Lessons learned from the 2019 case law of the Markets Court
In June 2019, the Brussels Markets Court rendered its very first judgement on an appeal against a BDPA decision. The appeal was dismissed as the BDPA had not yet taken a decision on the merits which could be appealed. The Markets Court did however express clear concerns regarding the independence of the BDPA’s litigation chamber and the procedural compliance with the fundamental right of defence.
In October 2019, the Markets Court again dismissed an appeal against a BDPA decision, but reiterated that the latter should pay particular attention to the formal reasoning of decisions imposing administrative sanctions. The court referred to the case law of the Belgian State Council and noted that it did not consider the BDPA’s decision to be properly reasoned. However, as this argument had not been raised by the applicant, the court could not annul the BDPA’s decision on this basis.
In October 2019, this same argument was formally raised by an applicant in another case, and the Markets Court annulled the BDPA’s decision. It held that the latter had not properly justified its decision as it had (i) relied on assumptions instead of facts, and (ii) based its decision on a value judgement instead of objective parameters.
As a result of this case law, the BDPA made considerable efforts to improve the reasoning of its decisions. As exemplified by the judgement of the Markets Court of February 2020 (see below), some concerns do however remain.
Background to the judgement of 19 February 2020
A retailer had developed a loyalty program based on the registration of the electronic ID (eID) cards of its participating clients. One client wanted to participate in the loyalty program, but refused the processing of her personal data by reading her eID card. The retailer refused to issue a loyalty card, stating that it only offered loyalty cards based on the reading of eID cards.
The client filed a complaint with the Belgian Data Protection Authority, which decided that the retailer had infringed the GDPR on three different counts: (i) the principle of data minimisation (as the data included in the eID – in particular the national registration number, gender and date of birth – were not relevant for the loyalty program); (ii) the lawfulness of data processing (as no valid consent can be obtained if consent cannot be 'freely' given and therefore refused without losing the benefit of participating in the loyalty program); and (iii) the information and transparency obligations (as the retailer’s privacy notice did not contain all elements required by the GDPR).
Findings of the Brussels Markets Court
The Markets Court first of all confirmed that its powers are not limited to confirming or annulling a BDPA decision, but also include the possibility for it to impose an alternative administrative sanction provided that it complies with the rights of defence.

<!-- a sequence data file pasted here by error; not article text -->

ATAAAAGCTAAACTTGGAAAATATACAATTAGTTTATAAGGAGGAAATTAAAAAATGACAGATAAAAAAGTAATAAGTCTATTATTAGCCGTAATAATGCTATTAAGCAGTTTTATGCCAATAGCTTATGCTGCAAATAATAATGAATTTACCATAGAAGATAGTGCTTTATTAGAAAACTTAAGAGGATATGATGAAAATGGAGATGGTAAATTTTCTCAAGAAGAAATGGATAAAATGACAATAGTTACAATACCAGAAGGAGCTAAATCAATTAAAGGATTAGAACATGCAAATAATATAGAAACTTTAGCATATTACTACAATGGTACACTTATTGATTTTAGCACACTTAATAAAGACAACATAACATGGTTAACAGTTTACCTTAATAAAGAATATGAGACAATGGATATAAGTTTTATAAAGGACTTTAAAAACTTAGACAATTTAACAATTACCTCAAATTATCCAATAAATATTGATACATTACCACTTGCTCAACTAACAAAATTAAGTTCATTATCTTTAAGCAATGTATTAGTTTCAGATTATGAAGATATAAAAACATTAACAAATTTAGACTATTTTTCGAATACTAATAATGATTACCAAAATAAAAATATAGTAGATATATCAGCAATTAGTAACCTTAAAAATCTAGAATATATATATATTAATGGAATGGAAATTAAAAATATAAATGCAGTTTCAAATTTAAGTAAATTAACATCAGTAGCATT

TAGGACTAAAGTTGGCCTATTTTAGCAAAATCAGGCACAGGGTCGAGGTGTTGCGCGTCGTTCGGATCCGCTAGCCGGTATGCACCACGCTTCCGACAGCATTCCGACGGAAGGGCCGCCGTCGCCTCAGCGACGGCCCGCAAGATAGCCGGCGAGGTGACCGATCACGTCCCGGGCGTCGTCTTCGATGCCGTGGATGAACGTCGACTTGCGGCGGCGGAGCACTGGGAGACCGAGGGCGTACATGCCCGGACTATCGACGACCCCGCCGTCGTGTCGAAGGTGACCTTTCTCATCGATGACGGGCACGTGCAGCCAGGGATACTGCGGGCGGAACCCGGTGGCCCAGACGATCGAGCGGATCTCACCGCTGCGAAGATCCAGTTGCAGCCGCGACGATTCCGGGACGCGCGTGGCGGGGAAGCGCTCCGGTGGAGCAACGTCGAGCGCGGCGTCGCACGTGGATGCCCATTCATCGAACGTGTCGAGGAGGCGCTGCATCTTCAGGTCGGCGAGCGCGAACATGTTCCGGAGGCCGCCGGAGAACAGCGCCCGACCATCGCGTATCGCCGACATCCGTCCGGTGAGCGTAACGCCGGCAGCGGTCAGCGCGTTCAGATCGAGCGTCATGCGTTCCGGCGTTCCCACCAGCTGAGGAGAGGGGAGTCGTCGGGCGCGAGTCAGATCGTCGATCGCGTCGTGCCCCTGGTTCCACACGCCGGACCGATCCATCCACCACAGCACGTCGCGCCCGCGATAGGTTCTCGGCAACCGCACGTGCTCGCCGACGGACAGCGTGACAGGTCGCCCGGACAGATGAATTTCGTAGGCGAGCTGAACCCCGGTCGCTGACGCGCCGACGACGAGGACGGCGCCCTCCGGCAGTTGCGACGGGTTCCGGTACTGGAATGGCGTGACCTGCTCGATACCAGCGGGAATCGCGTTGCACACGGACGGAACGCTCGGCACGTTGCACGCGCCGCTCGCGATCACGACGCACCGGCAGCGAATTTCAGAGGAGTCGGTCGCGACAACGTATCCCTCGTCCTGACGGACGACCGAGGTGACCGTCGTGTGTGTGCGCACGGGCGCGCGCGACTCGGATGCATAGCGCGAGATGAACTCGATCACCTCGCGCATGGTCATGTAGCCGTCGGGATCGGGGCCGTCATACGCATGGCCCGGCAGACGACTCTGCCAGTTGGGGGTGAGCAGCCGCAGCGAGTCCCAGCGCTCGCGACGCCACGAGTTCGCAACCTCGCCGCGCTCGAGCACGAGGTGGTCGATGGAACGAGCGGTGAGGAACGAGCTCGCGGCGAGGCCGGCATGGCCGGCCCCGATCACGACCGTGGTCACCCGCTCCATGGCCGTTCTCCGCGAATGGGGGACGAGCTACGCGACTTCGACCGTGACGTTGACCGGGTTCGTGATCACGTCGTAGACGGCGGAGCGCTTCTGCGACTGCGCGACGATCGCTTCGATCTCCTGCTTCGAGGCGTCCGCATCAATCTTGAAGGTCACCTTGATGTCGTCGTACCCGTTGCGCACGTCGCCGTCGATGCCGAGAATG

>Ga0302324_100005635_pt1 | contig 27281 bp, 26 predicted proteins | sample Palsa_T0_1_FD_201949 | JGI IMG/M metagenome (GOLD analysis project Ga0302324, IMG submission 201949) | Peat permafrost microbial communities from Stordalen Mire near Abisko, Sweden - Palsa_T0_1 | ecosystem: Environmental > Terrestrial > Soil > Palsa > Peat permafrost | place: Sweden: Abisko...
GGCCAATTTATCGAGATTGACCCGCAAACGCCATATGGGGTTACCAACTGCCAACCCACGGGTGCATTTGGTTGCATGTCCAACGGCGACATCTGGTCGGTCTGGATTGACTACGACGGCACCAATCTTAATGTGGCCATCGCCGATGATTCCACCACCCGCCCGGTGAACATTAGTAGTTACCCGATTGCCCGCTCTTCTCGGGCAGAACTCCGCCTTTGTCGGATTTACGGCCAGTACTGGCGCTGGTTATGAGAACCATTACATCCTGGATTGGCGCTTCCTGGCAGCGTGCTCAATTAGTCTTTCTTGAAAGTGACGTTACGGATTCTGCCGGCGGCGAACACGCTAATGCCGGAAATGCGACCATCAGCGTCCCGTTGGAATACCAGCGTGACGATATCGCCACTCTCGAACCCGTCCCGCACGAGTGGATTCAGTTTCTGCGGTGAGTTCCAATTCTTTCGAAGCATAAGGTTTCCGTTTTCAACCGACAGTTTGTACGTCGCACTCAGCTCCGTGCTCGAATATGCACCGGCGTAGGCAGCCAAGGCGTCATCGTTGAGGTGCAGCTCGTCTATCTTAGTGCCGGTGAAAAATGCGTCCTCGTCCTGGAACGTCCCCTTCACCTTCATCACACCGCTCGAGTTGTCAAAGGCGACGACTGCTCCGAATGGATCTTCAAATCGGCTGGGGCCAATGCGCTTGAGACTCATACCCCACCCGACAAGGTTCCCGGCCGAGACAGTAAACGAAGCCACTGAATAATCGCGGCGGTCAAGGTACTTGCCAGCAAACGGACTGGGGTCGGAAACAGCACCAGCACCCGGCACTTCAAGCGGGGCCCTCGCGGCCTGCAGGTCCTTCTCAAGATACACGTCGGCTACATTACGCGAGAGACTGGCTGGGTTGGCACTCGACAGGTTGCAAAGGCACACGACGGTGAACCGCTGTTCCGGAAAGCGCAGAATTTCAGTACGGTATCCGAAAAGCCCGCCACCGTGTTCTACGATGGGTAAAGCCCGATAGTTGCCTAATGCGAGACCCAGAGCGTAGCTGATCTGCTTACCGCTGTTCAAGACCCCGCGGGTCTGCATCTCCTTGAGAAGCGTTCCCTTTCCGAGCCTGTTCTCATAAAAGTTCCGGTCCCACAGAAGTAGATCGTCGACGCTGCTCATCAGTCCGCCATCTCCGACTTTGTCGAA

It went on to state (i) that the use of the national registry number by the retailer was only based on speculation by the BDPA (its inspection service had never reported any actual use of such information by the retailer); (ii) that Article 6§4 of the Act of 19 July 1991 to which the BDPA refers (restricting the use of the national registration number and requiring free consent, including an alternative to the use of the eID) was adopted only in November 2018 and was therefore not applicable at the time of the complaint (August 2018); and (iii) that no actual infringement took place in the present case, as the client had refused to provide her eID card to the retailer and her data was therefore not (unlawfully) processed.
Interestingly, the Markets Court also found that the BDPA had incorrectly assumed that the refusal of the potential extra benefit of the loyalty card automatically constituted a 'detriment' for the customer, invalidating the given consent (cf. recital 42 GDPR). The loss of a small extra benefit should indeed be distinguished from the possible loss of a legal or contractual right (e.g. no right to additional warranty period if the eID is not provided).
Finally, regarding the administrative fine that had been imposed by the BDPA, the Markets Court considered that the BDPA had not sufficiently justified the amount of the fine. In the absence of a clear qualification and quantification of the potential sanctions in an official fining policy, the BDPA must indeed provide proper justification for every fine it imposes, and explain why a less severe sanction could not have led to the same result. Infringers should in principle also be informed beforehand of the intention to impose a fine and have the opportunity to contest the (amount of the) fine before it is imposed.
For these reasons, the BDPA’s decision was annulled.
Since the first decisions of the Brussels Markets Court in 2019, we have seen a significant change in the level of detail (and the length) of the reasoning of GDPR enforcement decisions published by the BDPA. The Brussels Markets Court remains however very critical of the BDPA’s enforcement practices, taking into account the importance of the fundamental rights of defense and proper administration of justice, the principle of legal certainty and the necessity in a democratic society to properly reason any type of judicial or administrative sanction.
It remains to be seen how the BDPA’s decision-making practice will further evolve in 2020, and whether it will consider adopting a formal fining policy to provide more clarity on fine calculation in GDPR infringement cases. Both the Dutch and the German Data Protection Authorities have already published a fining policy. Their divergent approaches do however raise important concerns and a coordinated policy at EU level (adopted by the European Data Protection Board) is therefore arguably the preferred option.